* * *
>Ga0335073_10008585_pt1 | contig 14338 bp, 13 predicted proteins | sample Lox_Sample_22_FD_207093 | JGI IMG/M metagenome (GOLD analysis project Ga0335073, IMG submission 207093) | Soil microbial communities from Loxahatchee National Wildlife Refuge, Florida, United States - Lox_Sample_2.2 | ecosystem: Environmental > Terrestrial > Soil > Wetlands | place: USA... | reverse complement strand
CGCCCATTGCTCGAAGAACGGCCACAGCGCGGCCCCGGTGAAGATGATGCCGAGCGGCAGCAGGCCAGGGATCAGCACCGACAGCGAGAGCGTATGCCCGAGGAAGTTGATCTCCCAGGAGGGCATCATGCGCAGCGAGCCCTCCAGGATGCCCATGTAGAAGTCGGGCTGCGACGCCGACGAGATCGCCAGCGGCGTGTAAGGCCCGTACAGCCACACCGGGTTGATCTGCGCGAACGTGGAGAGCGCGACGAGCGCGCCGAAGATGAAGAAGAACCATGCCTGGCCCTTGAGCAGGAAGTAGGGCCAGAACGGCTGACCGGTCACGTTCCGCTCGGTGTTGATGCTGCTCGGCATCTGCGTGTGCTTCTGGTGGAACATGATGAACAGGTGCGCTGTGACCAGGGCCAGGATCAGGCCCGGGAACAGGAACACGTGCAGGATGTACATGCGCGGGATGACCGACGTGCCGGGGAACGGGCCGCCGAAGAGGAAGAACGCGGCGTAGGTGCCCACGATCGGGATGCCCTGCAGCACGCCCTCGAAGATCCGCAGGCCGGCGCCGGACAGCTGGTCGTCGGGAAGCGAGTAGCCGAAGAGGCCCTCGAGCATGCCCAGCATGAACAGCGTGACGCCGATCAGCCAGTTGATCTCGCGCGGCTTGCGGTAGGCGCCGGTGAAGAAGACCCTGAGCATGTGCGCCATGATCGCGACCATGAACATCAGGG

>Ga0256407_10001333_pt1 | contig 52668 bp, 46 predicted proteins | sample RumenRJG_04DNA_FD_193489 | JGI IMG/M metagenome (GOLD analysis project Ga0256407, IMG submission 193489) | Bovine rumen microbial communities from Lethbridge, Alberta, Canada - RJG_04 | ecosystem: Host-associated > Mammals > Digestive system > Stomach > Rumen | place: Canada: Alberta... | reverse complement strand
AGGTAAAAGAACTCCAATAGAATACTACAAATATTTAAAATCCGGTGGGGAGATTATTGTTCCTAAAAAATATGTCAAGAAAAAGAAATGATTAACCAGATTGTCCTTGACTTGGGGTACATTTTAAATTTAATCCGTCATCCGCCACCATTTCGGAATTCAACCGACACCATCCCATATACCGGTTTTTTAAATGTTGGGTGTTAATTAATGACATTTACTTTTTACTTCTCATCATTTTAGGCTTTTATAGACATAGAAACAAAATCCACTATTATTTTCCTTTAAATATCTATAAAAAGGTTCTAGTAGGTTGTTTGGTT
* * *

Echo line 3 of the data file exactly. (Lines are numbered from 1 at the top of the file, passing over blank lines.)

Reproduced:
>Ga0256407_10001333_pt1 | contig 52668 bp, 46 predicted proteins | sample RumenRJG_04DNA_FD_193489 | JGI IMG/M metagenome (GOLD analysis project Ga0256407, IMG submission 193489) | Bovine rumen microbial communities from Lethbridge, Alberta, Canada - RJG_04 | ecosystem: Host-associated > Mammals > Digestive system > Stomach > Rumen | place: Canada: Alberta... | reverse complement strand